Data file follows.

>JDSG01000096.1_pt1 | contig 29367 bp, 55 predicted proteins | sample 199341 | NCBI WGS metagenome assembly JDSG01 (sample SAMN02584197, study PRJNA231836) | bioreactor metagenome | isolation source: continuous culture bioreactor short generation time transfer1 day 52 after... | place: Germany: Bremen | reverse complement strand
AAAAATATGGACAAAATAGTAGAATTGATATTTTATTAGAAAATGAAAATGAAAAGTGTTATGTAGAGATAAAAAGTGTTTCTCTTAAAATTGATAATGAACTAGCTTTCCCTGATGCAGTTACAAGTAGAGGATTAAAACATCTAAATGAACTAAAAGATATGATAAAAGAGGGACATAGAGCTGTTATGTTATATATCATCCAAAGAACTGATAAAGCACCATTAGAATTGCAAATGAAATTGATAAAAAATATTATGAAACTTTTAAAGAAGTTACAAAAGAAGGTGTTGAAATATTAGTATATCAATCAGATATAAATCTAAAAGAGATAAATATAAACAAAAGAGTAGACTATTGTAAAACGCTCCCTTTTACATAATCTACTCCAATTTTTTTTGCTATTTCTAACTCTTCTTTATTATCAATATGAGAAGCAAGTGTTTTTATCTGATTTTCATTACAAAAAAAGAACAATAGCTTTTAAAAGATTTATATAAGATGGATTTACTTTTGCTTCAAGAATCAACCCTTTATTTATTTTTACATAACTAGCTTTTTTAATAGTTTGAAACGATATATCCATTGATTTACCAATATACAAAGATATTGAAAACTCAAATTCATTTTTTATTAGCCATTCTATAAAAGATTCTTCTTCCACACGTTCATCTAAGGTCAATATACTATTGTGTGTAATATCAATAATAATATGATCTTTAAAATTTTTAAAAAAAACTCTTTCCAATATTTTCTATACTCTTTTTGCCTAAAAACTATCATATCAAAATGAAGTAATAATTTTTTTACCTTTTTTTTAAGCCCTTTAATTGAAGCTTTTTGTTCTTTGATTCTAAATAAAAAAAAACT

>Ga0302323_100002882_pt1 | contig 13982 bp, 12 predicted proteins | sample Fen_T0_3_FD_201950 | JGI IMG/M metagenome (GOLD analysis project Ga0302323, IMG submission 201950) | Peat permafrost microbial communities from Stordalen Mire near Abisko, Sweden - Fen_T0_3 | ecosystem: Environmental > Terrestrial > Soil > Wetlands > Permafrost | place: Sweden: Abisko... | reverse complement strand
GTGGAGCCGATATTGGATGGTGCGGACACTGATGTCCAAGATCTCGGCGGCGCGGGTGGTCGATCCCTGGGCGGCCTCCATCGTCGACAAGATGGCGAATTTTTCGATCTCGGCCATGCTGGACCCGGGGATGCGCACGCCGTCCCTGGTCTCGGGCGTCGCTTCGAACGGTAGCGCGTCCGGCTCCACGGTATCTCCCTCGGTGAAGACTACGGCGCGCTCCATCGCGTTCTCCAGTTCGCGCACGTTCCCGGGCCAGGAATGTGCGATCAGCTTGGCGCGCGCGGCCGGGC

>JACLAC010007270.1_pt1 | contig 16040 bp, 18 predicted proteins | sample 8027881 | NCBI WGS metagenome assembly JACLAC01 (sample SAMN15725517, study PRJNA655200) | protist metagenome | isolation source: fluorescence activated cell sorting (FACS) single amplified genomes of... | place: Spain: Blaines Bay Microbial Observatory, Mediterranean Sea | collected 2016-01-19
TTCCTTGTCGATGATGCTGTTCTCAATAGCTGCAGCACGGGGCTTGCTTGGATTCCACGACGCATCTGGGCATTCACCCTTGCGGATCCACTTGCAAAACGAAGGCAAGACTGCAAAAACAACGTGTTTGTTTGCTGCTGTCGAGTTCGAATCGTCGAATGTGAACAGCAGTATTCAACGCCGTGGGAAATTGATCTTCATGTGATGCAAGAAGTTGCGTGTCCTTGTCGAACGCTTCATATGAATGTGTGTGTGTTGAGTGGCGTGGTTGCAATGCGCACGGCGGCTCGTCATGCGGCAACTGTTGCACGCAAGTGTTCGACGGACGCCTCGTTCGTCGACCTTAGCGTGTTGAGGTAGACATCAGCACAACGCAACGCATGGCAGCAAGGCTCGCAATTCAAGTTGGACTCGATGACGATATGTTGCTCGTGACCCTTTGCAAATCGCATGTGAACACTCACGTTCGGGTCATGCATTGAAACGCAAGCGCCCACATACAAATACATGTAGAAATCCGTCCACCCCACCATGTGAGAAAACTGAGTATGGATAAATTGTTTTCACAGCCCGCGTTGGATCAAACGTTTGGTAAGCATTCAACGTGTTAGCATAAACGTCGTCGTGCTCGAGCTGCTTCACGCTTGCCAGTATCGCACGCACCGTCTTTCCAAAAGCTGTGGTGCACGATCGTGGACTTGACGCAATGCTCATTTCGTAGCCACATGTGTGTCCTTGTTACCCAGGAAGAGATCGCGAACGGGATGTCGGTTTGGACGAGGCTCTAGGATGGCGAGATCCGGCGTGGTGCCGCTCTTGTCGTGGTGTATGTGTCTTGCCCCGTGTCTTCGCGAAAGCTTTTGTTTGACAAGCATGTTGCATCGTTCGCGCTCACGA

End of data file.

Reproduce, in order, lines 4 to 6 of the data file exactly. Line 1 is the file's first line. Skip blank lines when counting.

GTGGAGCCGATATTGGATGGTGCGGACACTGATGTCCAAGATCTCGGCGGCGCGGGTGGTCGATCCCTGGGCGGCCTCCATCGTCGACAAGATGGCGAATTTTTCGATCTCGGCCATGCTGGACCCGGGGATGCGCACGCCGTCCCTGGTCTCGGGCGTCGCTTCGAACGGTAGCGCGTCCGGCTCCACGGTATCTCCCTCGGTGAAGACTACGGCGCGCTCCATCGCGTTCTCCAGTTCGCGCACGTTCCCGGGCCAGGAATGTGCGATCAGCTTGGCGCGCGCGGCCGGGC

>JACLAC010007270.1_pt1 | contig 16040 bp, 18 predicted proteins | sample 8027881 | NCBI WGS metagenome assembly JACLAC01 (sample SAMN15725517, study PRJNA655200) | protist metagenome | isolation source: fluorescence activated cell sorting (FACS) single amplified genomes of... | place: Spain: Blaines Bay Microbial Observatory, Mediterranean Sea | collected 2016-01-19
TTCCTTGTCGATGATGCTGTTCTCAATAGCTGCAGCACGGGGCTTGCTTGGATTCCACGACGCATCTGGGCATTCACCCTTGCGGATCCACTTGCAAAACGAAGGCAAGACTGCAAAAACAACGTGTTTGTTTGCTGCTGTCGAGTTCGAATCGTCGAATGTGAACAGCAGTATTCAACGCCGTGGGAAATTGATCTTCATGTGATGCAAGAAGTTGCGTGTCCTTGTCGAACGCTTCATATGAATGTGTGTGTGTTGAGTGGCGTGGTTGCAATGCGCACGGCGGCTCGTCATGCGGCAACTGTTGCACGCAAGTGTTCGACGGACGCCTCGTTCGTCGACCTTAGCGTGTTGAGGTAGACATCAGCACAACGCAACGCATGGCAGCAAGGCTCGCAATTCAAGTTGGACTCGATGACGATATGTTGCTCGTGACCCTTTGCAAATCGCATGTGAACACTCACGTTCGGGTCATGCATTGAAACGCAAGCGCCCACATACAAATACATGTAGAAATCCGTCCACCCCACCATGTGAGAAAACTGAGTATGGATAAATTGTTTTCACAGCCCGCGTTGGATCAAACGTTTGGTAAGCATTCAACGTGTTAGCATAAACGTCGTCGTGCTCGAGCTGCTTCACGCTTGCCAGTATCGCACGCACCGTCTTTCCAAAAGCTGTGGTGCACGATCGTGGACTTGACGCAATGCTCATTTCGTAGCCACATGTGTGTCCTTGTTACCCAGGAAGAGATCGCGAACGGGATGTCGGTTTGGACGAGGCTCTAGGATGGCGAGATCCGGCGTGGTGCCGCTCTTGTCGTGGTGTATGTGTCTTGCCCCGTGTCTTCGCGAAAGCTTTTGTTTGACAAGCATGTTGCATCGTTCGCGCTCACGA